The Political Broom

Nowadays one hears more and more about alt- politics, on both the political left and the right. One thing that stands out is the divergence within these alternative groups. Should we focus on identity or strip it away? Is democracy a good thing that is under attack, or is it the source of our troubles? What about free speech? Equality? And how about fraternity? Pick any of the old standards, and it seems to break up the alt ends of the spectrum differently. The result is that the political spectrum looks like a two ended broom, with alternate pictures of the left and right bristling in multiple directions.

I suspect that this is because conservatism and liberalism are defined relative to the present. The handle of the broom is the present: the conservative wants to conserve aspects of the present, and the liberal or progressive wants the present to move in a certain direction. The further ends of the political spectrum share the assumption that you can't get there from here: no amount of conservation (on the right) or guided stepwise progression (on the left) will get us to a just or well-ordered future.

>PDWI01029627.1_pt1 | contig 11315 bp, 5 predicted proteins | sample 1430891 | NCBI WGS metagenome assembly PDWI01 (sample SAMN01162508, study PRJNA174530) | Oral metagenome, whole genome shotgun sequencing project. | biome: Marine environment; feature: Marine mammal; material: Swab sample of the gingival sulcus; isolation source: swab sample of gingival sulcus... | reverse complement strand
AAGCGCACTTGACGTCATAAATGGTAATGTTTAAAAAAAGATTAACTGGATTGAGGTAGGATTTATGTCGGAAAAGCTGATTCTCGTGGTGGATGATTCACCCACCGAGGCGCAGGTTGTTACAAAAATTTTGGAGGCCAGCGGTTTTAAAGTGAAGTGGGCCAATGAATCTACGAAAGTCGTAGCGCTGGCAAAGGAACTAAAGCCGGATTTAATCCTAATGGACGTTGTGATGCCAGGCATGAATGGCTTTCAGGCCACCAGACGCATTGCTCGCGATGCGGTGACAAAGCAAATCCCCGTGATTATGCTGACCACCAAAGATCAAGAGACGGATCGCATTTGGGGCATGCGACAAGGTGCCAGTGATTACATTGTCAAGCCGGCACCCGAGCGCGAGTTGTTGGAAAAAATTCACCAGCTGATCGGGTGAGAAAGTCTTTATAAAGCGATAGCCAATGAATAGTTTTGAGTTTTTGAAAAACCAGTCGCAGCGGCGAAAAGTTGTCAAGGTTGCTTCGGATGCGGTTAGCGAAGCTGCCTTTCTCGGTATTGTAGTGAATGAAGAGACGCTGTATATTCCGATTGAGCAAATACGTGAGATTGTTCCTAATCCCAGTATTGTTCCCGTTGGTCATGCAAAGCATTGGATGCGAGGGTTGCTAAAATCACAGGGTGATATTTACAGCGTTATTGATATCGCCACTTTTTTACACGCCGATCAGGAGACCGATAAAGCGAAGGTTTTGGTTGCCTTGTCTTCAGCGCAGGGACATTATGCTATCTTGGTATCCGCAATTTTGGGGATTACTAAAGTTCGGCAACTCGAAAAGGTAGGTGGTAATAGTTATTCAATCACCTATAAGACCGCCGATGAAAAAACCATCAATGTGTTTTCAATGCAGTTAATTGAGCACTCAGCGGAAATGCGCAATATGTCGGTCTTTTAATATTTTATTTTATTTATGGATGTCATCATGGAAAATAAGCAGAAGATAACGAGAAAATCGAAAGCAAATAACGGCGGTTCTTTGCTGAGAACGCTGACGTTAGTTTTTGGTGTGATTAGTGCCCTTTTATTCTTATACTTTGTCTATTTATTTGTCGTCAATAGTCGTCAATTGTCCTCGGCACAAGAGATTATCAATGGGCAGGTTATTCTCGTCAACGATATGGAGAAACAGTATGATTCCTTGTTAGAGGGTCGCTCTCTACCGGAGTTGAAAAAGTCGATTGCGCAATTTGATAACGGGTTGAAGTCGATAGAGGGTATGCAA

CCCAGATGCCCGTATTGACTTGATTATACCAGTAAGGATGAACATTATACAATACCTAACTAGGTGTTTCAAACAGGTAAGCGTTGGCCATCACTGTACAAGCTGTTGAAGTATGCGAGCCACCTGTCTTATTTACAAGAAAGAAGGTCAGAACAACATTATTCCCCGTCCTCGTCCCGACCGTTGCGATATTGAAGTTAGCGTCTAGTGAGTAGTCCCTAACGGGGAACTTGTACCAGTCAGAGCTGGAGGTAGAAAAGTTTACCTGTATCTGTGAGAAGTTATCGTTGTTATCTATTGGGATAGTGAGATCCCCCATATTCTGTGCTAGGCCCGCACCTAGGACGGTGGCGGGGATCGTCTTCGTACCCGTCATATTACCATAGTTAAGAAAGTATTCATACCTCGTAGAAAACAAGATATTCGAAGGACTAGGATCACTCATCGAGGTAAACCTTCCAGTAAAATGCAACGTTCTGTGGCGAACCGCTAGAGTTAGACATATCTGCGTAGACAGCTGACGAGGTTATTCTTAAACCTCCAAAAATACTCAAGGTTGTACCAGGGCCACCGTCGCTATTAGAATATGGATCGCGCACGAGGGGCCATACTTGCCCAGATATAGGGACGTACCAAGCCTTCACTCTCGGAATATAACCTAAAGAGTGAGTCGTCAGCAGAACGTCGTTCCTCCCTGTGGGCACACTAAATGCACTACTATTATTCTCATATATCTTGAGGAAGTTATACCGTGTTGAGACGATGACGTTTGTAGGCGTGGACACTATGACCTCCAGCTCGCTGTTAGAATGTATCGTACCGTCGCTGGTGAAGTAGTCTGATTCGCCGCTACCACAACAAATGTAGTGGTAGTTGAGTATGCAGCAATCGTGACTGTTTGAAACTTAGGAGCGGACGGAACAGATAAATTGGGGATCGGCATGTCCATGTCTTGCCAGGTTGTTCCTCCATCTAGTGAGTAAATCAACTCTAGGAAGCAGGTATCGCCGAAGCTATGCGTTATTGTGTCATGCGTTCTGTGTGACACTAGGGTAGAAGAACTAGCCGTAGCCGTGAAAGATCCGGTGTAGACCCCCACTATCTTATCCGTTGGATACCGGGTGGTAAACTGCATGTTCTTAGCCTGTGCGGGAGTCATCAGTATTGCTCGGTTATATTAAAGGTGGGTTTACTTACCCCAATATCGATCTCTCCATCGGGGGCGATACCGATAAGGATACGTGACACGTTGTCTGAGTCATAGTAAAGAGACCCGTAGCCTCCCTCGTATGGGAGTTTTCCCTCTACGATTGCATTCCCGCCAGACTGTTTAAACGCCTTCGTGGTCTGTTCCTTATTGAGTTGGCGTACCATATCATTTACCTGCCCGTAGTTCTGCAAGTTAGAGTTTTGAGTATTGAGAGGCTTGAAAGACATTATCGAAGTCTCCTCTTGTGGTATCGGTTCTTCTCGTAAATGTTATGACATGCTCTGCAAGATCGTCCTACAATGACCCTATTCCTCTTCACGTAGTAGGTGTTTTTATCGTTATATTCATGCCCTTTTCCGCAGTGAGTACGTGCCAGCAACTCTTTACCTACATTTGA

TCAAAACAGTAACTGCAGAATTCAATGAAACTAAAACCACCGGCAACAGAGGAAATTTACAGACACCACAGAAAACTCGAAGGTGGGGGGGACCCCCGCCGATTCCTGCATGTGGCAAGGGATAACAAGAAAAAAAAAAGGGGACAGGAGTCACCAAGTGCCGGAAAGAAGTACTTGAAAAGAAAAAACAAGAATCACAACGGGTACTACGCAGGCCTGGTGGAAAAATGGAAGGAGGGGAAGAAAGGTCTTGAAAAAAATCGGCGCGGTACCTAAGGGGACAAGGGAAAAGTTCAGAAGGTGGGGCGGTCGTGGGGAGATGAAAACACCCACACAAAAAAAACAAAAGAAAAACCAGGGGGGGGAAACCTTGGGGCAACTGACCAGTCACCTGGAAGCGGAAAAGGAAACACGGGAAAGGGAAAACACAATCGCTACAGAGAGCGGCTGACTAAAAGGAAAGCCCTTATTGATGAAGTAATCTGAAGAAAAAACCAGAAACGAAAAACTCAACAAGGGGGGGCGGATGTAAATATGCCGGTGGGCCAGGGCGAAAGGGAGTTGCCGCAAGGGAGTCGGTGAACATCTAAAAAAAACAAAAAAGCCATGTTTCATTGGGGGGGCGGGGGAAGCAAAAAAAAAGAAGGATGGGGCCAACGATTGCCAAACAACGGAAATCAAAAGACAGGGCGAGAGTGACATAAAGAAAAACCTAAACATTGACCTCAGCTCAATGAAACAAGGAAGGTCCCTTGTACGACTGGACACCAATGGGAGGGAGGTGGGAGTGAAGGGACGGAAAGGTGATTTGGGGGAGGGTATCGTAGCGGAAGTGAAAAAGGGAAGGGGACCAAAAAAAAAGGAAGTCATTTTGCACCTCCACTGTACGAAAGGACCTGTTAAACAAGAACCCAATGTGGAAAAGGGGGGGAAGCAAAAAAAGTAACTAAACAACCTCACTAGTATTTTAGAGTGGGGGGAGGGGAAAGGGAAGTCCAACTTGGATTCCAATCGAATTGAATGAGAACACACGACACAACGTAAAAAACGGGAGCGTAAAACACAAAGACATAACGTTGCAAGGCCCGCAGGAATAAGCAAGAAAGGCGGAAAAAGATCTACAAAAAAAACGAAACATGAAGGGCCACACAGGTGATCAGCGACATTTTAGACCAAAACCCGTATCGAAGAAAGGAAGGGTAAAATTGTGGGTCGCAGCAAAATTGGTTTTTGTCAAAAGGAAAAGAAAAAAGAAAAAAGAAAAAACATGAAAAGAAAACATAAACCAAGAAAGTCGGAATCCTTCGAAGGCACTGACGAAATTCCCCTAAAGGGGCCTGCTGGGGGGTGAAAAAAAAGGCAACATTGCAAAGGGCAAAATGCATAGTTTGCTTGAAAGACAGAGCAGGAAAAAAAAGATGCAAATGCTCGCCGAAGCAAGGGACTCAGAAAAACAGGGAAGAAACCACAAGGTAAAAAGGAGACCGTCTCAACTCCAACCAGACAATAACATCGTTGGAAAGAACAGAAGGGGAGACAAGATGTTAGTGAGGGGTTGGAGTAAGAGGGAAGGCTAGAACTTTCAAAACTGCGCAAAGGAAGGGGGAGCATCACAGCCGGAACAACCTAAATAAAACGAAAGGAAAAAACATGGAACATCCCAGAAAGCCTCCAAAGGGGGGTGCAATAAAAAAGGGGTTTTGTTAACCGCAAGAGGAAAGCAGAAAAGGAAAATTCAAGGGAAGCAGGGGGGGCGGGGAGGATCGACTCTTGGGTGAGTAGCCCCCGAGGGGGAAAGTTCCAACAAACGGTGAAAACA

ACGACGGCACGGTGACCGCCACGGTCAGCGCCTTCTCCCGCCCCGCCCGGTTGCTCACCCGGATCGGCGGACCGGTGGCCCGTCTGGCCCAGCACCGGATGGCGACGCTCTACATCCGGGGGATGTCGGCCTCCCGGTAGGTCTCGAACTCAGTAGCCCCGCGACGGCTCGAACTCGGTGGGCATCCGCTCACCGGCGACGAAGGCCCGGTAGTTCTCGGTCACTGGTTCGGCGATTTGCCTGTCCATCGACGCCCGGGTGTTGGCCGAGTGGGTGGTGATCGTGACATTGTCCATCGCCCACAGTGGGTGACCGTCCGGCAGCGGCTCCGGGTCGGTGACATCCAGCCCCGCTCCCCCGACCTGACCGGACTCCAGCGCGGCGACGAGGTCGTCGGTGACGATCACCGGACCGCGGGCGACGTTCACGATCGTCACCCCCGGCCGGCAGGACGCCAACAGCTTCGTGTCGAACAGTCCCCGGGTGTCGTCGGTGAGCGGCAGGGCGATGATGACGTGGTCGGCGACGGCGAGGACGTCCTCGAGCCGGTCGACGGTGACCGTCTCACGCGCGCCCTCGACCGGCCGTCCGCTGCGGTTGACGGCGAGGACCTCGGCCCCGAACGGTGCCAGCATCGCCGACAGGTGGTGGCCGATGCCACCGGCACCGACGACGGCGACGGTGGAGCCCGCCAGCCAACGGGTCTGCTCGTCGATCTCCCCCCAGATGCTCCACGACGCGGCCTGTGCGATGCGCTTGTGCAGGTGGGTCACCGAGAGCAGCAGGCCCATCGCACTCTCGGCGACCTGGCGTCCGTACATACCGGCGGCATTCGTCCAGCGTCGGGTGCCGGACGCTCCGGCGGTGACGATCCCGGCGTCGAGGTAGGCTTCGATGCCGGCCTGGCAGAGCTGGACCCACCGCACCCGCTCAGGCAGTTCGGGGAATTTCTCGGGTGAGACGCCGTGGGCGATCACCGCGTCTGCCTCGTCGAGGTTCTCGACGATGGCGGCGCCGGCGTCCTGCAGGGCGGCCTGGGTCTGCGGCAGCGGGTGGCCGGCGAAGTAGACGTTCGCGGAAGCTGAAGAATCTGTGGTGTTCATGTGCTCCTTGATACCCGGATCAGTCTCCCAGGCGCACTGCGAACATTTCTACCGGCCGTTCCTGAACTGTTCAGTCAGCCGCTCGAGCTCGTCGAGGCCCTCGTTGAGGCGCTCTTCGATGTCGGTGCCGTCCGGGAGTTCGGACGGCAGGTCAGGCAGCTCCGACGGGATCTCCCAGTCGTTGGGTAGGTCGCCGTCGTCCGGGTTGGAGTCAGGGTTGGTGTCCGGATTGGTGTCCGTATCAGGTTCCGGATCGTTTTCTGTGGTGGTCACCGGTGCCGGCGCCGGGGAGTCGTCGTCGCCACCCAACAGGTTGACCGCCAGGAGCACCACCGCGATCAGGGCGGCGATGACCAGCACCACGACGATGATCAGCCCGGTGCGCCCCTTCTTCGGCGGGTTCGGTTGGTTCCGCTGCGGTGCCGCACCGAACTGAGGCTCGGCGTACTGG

Alternative politics then necessarily rejects our shared history. The left considers that historical injustices are too deeply rooted in the timeline, and so a slow progression would trim the weeds without removing their root system. The right would agree about the roots. But for the right, it is the present that is rooted in the past, and which seems inevitably to grow out of it. The result is that both left and right must reject the timeline.

But this means that alt politics carries the burden of starting from scratch, something which neither conservatives nor progressives have ever tried to do. Le Corbusier called a house a machine for living in. The definition would be much more aptly applied to a political order. Le Corbusier showed how difficult it is to start from scratch and build good houses, and the century in which he lived made rather the same point about politics more generally.